Also you don't always have to use color preservative - if you like transparent wraps the don't use it - the epoxy will sink into the thread - look on rodbuilding forum site for some photos to decide what you like.

As stated above precise measuring is important as is complete mixing - please be sure to pay attention and mix a little longer than you think is necessary - it wont hurt to mix a minute longer.
Also if the epoxy starts to feel thick and doesnt flow well off your brush stop using it and just make a new batch - its much cheaper and eaasier to mix a new batch of epoxy than to try and fix mistakes from using epoxy thats started to set up.
good luck and try a practice job first to get the hang of it.

Posted on: 2012/3/7 20:50


Re: New rod building question

Joined:
2006/9/9 11:22
From New Castle, PA
Posts: 1677
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Quote:

springer1 wrote:
Be sure to first use color lock or some other thin stuff on the wraps before you put the expox or flex coat on.

It's not just to keep the color from changing, its to seal the threads and prevent air bubbles from coming up thru the threads into the epoxy coat.

Some people even do 2 coats before for this reason.


Color preserver is purely a cosmetic choice and most color preservers actually are weaker than the epoxy you would finish the wraps with.

Bubbles can indeed be minimized by using two (or more) thin coats to build your desired finish depth. But even then, most of bubbles are coming from the mixing process, not the thread itself. Almost all bubble problems can be eliminated by changing how you mix the epoxy. Also, the light versions of most rod building finishes release their bubbles easier than the high build versions. Warming the components of the epoxy before mixing will make the mix temporarily thinner and bubbles will release easier. Application technique also contributes to bubbles problems. Working the finish with a brush can also cause a lot of bubbles. The finish should be applied heavily and let to spread over the wrap with only gentle direction from the brush. Excess epoxy can be left to sag off the botom of the wrap and then removed prior to rotating during drying. However, this is getting out of the scope of this thread.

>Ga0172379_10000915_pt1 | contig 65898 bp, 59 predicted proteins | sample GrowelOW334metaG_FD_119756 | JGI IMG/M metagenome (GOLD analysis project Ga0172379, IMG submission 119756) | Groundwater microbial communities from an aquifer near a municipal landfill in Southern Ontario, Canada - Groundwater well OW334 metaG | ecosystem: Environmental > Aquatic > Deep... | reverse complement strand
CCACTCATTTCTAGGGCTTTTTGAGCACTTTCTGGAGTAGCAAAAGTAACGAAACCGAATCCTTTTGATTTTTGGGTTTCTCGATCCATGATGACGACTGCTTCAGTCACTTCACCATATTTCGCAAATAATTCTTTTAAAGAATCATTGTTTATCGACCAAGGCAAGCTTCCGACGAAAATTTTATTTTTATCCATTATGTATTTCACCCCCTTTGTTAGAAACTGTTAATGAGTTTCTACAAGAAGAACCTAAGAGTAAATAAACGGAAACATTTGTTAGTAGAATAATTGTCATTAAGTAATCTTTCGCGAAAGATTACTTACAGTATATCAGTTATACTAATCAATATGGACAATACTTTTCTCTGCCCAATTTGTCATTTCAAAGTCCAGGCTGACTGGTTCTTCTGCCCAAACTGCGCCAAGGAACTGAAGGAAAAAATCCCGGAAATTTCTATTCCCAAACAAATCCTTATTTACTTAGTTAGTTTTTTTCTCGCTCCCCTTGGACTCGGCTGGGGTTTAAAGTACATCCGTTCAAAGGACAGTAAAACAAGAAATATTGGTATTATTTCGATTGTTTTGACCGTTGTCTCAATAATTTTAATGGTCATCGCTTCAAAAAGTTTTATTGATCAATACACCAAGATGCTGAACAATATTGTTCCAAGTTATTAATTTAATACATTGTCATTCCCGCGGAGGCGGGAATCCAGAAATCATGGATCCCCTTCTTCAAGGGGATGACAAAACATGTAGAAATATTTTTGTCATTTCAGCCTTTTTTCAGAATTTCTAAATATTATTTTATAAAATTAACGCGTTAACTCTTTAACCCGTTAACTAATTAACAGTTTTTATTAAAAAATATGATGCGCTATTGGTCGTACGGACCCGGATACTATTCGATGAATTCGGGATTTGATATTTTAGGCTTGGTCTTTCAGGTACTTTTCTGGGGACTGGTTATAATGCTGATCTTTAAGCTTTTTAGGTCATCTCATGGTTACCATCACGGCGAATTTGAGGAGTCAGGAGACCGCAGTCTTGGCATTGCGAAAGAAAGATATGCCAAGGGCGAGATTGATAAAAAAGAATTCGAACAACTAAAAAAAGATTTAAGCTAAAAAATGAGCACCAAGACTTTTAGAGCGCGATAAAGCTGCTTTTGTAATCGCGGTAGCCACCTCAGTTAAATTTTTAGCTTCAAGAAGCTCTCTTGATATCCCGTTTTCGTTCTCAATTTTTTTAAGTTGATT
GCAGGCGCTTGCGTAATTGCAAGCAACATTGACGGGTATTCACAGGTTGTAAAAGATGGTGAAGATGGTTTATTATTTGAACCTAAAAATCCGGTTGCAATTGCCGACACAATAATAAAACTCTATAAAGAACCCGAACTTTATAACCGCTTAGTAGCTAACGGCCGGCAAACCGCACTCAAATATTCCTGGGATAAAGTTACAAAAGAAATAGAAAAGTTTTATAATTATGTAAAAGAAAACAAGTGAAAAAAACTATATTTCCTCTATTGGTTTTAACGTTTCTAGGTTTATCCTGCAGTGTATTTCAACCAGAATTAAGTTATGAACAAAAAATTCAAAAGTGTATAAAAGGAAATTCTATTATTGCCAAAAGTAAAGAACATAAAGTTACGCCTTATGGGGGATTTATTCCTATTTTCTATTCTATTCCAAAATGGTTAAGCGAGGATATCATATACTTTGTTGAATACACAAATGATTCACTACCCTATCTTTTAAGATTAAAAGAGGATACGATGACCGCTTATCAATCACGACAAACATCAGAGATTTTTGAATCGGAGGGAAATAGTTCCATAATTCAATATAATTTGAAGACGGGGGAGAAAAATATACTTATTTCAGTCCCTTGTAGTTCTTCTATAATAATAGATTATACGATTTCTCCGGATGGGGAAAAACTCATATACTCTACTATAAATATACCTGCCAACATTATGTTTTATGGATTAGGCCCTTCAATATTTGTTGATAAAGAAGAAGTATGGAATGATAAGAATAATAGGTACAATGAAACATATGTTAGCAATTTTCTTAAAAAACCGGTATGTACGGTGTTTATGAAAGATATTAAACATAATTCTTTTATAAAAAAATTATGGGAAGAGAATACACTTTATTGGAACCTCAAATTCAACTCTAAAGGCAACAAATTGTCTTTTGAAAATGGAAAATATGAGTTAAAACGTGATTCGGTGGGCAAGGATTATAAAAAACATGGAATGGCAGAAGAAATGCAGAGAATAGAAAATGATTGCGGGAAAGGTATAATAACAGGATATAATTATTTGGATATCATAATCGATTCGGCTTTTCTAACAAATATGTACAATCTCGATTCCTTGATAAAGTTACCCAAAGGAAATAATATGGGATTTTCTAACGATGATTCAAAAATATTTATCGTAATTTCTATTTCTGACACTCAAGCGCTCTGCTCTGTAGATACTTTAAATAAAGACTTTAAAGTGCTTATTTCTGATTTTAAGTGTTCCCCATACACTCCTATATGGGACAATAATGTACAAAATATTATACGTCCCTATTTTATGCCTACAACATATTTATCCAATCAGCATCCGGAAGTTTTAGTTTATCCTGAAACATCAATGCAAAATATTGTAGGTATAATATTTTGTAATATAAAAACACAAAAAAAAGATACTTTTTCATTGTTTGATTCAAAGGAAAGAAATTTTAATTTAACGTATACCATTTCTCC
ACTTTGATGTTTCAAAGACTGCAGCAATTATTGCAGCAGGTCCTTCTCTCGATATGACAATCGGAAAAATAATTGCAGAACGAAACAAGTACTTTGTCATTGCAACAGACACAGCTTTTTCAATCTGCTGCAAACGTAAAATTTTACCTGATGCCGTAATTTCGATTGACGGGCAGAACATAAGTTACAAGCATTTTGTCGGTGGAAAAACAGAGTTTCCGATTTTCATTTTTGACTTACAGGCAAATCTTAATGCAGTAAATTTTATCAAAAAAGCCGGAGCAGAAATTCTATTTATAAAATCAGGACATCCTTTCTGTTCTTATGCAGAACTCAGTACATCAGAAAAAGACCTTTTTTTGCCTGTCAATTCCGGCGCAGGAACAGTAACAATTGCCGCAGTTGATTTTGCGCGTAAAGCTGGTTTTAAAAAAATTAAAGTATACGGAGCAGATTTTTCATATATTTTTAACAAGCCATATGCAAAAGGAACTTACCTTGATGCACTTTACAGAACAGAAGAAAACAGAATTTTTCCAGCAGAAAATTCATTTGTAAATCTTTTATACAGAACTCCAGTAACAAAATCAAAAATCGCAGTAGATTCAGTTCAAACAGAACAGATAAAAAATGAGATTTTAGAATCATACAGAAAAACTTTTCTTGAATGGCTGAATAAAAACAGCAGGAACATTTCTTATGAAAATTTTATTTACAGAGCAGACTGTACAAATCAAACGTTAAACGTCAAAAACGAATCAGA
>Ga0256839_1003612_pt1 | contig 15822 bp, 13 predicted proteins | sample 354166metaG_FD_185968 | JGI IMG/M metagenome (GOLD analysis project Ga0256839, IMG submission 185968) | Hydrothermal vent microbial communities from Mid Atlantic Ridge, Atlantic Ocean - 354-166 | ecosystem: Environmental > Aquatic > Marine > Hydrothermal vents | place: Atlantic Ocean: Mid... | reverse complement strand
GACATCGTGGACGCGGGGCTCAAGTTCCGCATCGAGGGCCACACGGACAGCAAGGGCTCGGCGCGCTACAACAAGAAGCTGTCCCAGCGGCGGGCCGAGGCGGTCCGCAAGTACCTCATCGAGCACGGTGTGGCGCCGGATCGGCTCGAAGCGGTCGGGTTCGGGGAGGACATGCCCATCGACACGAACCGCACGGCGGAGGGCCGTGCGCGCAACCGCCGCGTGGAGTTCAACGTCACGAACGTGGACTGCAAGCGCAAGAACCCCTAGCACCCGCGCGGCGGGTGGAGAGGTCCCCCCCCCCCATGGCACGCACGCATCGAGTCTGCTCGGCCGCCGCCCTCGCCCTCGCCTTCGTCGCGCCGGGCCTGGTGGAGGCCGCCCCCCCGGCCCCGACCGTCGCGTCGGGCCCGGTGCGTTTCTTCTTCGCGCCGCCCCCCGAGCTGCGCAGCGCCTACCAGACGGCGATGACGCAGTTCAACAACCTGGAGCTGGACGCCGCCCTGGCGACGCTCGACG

Kev

Posted on: 2012/3/7 21:25


Re: New rod building question

Joined:
2009/12/17 20:43
From Souderton PA
Posts: 885
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All good advice here. I'll just add a tip I picked up a while back. You can add a few drops of denatured alcohol to the mixed epoxy. this will thin it a bit and help it flow, and will also help release bubbles. But you do want to do this with an eye dropper and check the consistency after each drop. It is easy to add too much.

Posted on: 2012/3/7 21:32


Re: New rod building question

Joined:
2011/3/6 0:34
From Dauphin
Posts: 648
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Gosh all this info I'm sure to ruin it lol. I bought a cheap kit in hopes that if I do a good job I could cheapen the prices of building a bamboo. Well see how well it goes first! I appreciate everyone's help. I'll retread before I start Tom.

Thanks
John

Posted on: 2012/3/7 22:27